When a third intermediate signal is generated to be inputted in the control circuit 297, a subsequent third intermediate signal is generated in the timing sequence (1) to (5) as follows.

(1) The counter 291 counts up by (+1) so that the coordinate signal X is changed to (Xs +1).

(2) A pulse is inputted in the register 294 to maintain the value Y, and the value Y is added up with the value dY/dX in the adder 293.

(3) The selector 292 is so switched that the coordinate signal Y is changed to (Y+dY/dX).

(4) The counter 295 counts down by "1" so that the number of vertical scanning lines of segment ΔX, is changed to (ΔX-1), and

(5) The flag F is switched in the selector 296 to be new flag "1".

In FIG. 32B, respective signals are shown as the repeating operations are already performed by n-times.

After the aforementioned updating (1) to (5) is once completed, the third intermediate signals have new value X, Y, ΔX, dy/dx, Lm, "1" and Ee, which also function as a new second intermediate signals as described later. During the time when ΔX is equal to or more than "1", the signals X, Y and Lm are transmitted from the register 298 to the raster data output processing circuit 208 as shown in FIG. 23 as the fourth intermediate signals, and thereafter the aforementioned operation is repeated until ΔX becomes "0".

When ΔX becomes "0", the third intermediate signals become X, Y, Lm and Ee. When Ee is "1", the fourth intermediate signals X, Y and Lm are transmitted from the register 298 to the raster data output processing circuit 208 as shown in FIG. 23, to terminate the processing with respect to the segment.

When the control circuit 297 makes a determination that X becomes a value indicating a vertical scanning line belonging to the storage area of a subsequent subdivided classification memory before X becomes "0", the second intermediate signal is returned through the register 299 to the unit memory (e.g., 288) in the memory 207, to be written therein. Namely, the second intermediate signals function as the new second intermediate signals according to the circumstances. Such operation is repeated a plurality of times with respect to, e.g., the segments Q2 Q3 and Q1 Q4 for the figure Ta as shown in FIG. 24B.

As hereinabove described, such operations in which X becomes (X+1), Y becomes (Y+dY/dX) and ΔX becomes (ΔX-1) are repeated with respect to one second intermediate signal thereby to generate the third intermediate signal and a new second intermediate signal until the unit memory (e.g., 289) under reading is vacated.

When the second intermediate signals to be read are entirely read and the second intermediate signals to be written are entirely written with respect to the unit memories 289 and 288 respectively, the reading and writing operations of the unit memories 289 and 288 alternate with each other.

In addition to the raster start and end mode, the other mode can be considered as the mode of a segment. It is a raster start and end point mode in which recording (filling) is terminated immediately after the recording is started. This is the mode called as the "specific mode" in the first embodiment. However, the mode data Lm included in the fourth intermediate signals in the second embodiment itself has no "raster start and end point mode" as defined in the first embodiment. This is because the respective segments forming the polygons are treated as independent segments in this stage. The specific mode is provided in the subsequent raster data output processing circuit 208 in the second embodiment. Such provision of the specific mode is performed not only by the mutual relation between the segments forming one polygon but by overlapping conditions of a plurality of polygons similarly to the first embodiment.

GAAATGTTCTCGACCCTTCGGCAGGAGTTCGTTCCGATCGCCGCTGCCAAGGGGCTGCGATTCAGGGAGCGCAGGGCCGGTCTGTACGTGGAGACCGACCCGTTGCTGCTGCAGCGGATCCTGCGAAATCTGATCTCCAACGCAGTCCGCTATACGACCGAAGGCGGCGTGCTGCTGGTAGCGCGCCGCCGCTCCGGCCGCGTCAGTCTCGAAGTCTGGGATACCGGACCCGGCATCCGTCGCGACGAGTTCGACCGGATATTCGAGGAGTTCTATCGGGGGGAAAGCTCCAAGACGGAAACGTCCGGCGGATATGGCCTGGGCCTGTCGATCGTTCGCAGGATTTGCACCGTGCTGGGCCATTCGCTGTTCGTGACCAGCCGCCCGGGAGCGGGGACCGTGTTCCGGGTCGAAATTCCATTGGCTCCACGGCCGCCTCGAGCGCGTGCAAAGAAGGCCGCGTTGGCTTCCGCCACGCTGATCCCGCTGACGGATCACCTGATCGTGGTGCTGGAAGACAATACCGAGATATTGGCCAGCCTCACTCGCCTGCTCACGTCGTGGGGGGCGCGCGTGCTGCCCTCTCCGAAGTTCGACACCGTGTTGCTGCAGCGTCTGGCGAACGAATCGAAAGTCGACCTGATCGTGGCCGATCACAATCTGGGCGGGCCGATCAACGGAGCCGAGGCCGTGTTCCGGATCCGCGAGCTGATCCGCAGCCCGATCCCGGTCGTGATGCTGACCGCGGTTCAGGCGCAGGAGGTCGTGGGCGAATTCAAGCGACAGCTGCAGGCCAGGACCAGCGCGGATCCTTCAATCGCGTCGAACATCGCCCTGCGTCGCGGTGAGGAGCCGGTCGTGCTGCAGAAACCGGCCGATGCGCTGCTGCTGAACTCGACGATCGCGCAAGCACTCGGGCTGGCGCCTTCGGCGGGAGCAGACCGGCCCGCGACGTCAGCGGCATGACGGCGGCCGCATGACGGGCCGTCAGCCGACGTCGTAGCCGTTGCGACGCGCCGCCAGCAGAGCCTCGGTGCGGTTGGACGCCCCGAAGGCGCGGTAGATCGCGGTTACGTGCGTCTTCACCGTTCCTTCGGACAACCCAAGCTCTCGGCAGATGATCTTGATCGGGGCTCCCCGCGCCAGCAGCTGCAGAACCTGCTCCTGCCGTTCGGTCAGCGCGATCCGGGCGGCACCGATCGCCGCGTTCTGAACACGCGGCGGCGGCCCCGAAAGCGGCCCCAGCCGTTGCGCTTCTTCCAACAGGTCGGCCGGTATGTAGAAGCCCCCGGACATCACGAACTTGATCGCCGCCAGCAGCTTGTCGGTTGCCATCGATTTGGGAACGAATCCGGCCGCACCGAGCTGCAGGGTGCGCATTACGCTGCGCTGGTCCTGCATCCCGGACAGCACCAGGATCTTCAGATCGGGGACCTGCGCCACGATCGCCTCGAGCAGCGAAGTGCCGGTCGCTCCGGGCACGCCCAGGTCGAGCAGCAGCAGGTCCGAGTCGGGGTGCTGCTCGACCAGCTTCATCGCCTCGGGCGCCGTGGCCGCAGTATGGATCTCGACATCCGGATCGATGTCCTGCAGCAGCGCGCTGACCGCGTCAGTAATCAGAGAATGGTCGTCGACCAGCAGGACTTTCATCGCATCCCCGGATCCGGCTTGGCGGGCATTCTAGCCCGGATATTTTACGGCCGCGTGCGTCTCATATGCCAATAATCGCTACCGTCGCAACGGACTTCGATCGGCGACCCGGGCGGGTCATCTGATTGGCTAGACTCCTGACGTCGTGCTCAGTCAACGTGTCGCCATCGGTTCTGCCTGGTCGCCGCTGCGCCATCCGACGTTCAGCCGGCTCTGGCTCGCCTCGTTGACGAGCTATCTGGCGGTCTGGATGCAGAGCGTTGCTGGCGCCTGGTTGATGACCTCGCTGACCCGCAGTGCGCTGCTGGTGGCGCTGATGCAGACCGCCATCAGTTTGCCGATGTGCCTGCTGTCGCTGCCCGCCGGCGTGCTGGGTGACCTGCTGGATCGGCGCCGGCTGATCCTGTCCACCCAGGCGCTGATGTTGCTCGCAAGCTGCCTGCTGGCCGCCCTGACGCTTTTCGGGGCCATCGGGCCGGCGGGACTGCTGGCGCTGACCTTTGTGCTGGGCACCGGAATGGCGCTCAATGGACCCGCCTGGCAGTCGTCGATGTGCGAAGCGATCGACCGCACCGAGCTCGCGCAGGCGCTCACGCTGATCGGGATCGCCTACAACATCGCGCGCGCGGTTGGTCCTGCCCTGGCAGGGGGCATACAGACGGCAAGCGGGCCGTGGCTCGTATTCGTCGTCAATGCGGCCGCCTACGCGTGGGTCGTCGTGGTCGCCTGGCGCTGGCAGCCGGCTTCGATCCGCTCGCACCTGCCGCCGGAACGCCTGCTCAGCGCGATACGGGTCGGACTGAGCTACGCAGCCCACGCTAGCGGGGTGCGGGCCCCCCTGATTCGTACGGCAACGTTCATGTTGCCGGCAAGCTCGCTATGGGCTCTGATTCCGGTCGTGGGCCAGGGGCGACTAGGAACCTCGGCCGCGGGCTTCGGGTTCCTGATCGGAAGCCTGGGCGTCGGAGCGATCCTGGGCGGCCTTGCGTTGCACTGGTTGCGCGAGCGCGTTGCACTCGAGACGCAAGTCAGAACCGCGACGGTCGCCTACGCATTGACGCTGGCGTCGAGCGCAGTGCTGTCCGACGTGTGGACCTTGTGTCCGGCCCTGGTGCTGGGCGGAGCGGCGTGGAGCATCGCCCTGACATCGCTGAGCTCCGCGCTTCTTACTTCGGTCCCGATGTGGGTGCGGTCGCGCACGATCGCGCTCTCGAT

(E-4) Raster Data Output Processing Circuit 208

The raster data output processing circuit 208 functions similarly to the circuits from the write data producing circuit 3 to the output signal generator 11 in the first embodiment as shown in FIG. 6, and hence the raster data output processing circuit 208 is briefly described within a range required for understanding of the second embodiment.

FIG. 33 is a schematic diagram showing the details of the raster data output processing circuit 208. The raster data output processing circuit 208 is formed by a mode transformation circuit 301, memory 209 and a code detector/accumulator 304. A recording/output part 210 receiving the outputs from the raster data output processing circuit 208 outputs the vertical scanning addresses RA under recording as well as raster output.

The memory 209 is formed by two RAMs 302 and 303, which in turn alternately perform writing and reading. When reading is completed, the RAM under reading is cleared once. Each of the RAMs 302 and 303 have storage capacity corresponding to the number of vertical scanning lines contained in the storage range of one division of the subdivided classification memory. In other words, when the main scanning direction is also taken into consideration, the storage capacity of the RAMs 302 and 303 are correspoinding to the number of the recording dots which can be stored in the one division of the subdivided sorting memory,

These RAMs 302 and 303 store three-bit mode data M obtained by accumulating mode data Lm for the segments inputted to that time in a similar form to the first embodiment, in correspondence to the coordinates (X, Y) on the recording plane. A code transformation rule required for such accumulation of the mode data M is provided by FIGS. 16A and 16B as hereinabove described.

Therefore, the RAMs 302 and 303 correspond to the RAMs 4a and 4b in FIG. 6 respectively, while the mode transformation circuit 301 corresponds to the write data producing circuit 3 and the like in FIG. 6. Further, the code detector/accumulator 304 corresponds to the code detector 6, the accumulator 7, the output signal producing circuit 11 and the like in FIG. 6.